How to Create a Dashboard in Excel – Step-by-Step (2020)

Written by co-founder Kasper Langmann, Microsoft Office Specialist.

Imagine how much time you would be able to save if you could look up and track all your important indicators at a glance…

Fortunately, that’s what dashboards are all about.

In this article, you will learn step-by-step on how to create a dashboard in Excel.

Kasper Langmann, Co-founder of Spreadsheeto

Let’s get started!

*This tutorial is for Excel 2019/Microsoft 365 (for Windows). Got a different version? No problem, you can still follow the exact same steps.

What is an Excel dashboard?

An Excel dashboard is a place where you could track all your business’s important indicators, metrics, and data points using visuals and charts.

Dashboards are often confused with reports. Simply, a dashboard can be a report but not all reports are dashboards.

Dashboards give you a high-level view of how your business is doing and help you make snap decisions based on data.

Kasper Langmann, Co-founder of Spreadsheeto

Like this…

microsoft's very own free online sales tracker

There are three common types of dashboards:

  • Strategic dashboards
  • Analytical dashboards
  • Operational dashboards

All these types of dashboards will help you save time in the analysis and presentation of your data.

Things to consider…

Before you proceed in making an Excel dashboard, you have to pause first and consider some things that will simplify your dashboard.

There are questions you have to ask yourself first such as…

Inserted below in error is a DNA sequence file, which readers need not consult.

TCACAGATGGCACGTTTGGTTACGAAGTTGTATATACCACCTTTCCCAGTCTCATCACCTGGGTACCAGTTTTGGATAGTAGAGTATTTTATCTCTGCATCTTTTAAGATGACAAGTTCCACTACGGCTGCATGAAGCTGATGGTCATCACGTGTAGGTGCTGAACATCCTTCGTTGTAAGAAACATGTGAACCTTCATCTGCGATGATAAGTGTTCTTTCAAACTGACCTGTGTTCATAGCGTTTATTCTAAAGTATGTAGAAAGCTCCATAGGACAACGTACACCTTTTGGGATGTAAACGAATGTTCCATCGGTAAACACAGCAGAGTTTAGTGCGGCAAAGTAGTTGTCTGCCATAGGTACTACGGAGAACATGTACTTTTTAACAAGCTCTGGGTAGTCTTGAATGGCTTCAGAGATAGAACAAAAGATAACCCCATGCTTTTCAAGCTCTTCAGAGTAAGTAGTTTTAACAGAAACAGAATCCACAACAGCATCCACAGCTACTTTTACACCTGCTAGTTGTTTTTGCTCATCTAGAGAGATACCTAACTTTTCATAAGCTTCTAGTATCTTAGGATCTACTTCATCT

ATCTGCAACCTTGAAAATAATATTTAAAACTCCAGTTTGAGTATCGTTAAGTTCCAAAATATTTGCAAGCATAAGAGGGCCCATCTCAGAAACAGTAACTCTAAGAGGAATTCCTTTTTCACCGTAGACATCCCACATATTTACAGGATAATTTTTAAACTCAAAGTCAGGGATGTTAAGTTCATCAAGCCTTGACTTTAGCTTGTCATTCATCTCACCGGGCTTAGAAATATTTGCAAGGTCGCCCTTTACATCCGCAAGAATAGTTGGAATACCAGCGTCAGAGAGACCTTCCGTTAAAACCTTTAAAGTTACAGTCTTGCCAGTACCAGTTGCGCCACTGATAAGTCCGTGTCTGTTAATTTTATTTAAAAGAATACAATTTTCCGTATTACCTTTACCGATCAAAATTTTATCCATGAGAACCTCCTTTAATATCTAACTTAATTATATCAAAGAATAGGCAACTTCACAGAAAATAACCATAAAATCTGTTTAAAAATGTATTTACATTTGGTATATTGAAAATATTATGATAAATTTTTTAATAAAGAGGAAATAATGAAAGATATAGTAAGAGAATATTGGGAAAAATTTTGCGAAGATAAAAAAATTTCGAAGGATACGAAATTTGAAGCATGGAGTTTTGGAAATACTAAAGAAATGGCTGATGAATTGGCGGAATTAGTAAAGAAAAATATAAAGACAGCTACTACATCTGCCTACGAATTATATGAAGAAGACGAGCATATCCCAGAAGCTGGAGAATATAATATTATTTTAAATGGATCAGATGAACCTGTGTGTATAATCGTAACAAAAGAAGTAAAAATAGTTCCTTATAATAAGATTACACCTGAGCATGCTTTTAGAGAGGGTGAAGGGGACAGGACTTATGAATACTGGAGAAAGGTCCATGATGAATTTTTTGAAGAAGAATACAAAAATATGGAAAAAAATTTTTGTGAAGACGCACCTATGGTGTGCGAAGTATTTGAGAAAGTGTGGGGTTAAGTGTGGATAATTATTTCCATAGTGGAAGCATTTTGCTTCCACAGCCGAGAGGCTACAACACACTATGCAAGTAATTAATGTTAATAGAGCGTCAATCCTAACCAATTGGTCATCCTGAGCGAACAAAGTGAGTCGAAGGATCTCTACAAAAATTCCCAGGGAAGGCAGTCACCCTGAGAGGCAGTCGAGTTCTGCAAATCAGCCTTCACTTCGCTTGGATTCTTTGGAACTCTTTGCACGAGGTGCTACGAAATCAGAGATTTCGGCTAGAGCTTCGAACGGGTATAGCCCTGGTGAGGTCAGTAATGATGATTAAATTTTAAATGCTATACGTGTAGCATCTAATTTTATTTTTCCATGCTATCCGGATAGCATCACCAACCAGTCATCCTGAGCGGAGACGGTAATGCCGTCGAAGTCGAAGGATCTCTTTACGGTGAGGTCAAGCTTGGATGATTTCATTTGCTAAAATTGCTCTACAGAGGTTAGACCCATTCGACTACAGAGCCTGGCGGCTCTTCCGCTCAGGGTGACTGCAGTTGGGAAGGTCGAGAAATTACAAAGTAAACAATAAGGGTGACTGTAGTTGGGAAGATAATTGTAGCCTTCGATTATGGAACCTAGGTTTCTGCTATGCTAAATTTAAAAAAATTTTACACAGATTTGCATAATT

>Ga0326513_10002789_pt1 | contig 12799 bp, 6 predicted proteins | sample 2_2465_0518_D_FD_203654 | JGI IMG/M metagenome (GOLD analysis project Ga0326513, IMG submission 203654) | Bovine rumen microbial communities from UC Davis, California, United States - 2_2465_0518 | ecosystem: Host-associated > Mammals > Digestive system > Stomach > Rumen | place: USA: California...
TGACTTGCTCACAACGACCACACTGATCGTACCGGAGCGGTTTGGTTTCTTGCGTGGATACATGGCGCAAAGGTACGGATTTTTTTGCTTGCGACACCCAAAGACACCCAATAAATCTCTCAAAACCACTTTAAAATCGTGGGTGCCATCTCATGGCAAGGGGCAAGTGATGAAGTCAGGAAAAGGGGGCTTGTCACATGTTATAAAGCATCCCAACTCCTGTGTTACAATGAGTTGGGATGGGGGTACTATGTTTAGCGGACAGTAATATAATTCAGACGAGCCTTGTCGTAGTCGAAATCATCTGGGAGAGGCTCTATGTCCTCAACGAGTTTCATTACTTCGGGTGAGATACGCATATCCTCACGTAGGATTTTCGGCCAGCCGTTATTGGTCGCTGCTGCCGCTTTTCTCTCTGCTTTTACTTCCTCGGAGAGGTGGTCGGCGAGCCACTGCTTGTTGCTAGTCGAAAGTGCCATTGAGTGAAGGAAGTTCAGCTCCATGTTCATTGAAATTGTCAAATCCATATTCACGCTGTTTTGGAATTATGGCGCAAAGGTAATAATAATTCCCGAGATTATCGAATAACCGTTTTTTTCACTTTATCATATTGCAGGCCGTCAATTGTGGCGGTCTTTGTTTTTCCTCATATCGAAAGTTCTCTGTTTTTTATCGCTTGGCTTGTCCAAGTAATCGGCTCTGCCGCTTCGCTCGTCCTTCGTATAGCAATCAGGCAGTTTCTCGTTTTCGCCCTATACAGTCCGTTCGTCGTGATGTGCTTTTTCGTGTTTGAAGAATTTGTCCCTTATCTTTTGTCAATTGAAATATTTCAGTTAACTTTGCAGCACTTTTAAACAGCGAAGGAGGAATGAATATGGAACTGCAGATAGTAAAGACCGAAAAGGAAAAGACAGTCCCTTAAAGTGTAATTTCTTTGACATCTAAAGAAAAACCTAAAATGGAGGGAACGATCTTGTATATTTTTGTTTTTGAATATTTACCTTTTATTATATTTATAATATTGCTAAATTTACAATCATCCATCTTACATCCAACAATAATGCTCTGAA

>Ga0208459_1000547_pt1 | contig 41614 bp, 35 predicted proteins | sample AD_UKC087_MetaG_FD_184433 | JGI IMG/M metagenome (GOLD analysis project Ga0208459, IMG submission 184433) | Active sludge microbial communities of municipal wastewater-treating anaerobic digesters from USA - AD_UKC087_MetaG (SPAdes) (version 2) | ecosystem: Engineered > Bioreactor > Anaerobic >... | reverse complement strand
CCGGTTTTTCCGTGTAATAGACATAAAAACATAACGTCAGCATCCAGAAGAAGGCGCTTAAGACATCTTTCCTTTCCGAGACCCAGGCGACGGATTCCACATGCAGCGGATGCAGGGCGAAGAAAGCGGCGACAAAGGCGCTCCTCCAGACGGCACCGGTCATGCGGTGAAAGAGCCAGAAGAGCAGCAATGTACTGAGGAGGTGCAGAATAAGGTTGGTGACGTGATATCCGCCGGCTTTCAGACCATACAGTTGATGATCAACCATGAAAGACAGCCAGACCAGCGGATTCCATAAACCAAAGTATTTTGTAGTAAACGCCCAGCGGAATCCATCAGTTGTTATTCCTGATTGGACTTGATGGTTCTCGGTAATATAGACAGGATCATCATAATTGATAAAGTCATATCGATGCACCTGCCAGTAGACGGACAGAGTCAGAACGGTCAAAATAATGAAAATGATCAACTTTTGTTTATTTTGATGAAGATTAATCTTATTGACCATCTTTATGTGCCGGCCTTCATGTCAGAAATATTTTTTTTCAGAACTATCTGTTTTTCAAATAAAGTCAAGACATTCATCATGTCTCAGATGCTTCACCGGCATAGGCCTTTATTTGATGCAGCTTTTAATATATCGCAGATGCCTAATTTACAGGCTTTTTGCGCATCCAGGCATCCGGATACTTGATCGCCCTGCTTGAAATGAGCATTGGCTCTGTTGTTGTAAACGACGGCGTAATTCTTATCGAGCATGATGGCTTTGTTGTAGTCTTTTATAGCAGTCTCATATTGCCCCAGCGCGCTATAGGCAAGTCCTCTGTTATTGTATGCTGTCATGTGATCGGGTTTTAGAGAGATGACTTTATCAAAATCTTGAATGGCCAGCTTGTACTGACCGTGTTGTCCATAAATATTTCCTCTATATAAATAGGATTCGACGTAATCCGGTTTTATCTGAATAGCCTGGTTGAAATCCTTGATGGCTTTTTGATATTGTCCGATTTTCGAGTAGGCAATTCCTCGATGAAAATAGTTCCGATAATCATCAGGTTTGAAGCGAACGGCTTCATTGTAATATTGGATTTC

• What is your purpose in creating the dashboard? Clarify your reason for creating a dashboard. Is it to prove a point? Show the overall status of the operation? Or measure the performance of the business?
  • What key performance indicators or metrics should you track to fulfill the purpose of your dashboard? To make your dashboard more effective, you have to highlight only the data that are necessary. Including data that’s not important will only service to distract anyone who’s using the dashboard.
  • Who will use the Excel dashboard? Is the dashboard for yourself, manager, vendor, executive, or for an analyst? You need to structure the data and tailor the dashboard for the person who will be using the dashboard.

After that, you would also benefit from outlining your dashboard structure. Think of this as creating a skeleton map of your dashboard and identifying what KPI chart or visual to put and where.

Lastly, consider converting your raw data into an Excel table. This allows you to instantly update the table with new information and even filter or reformat them in a few clicks.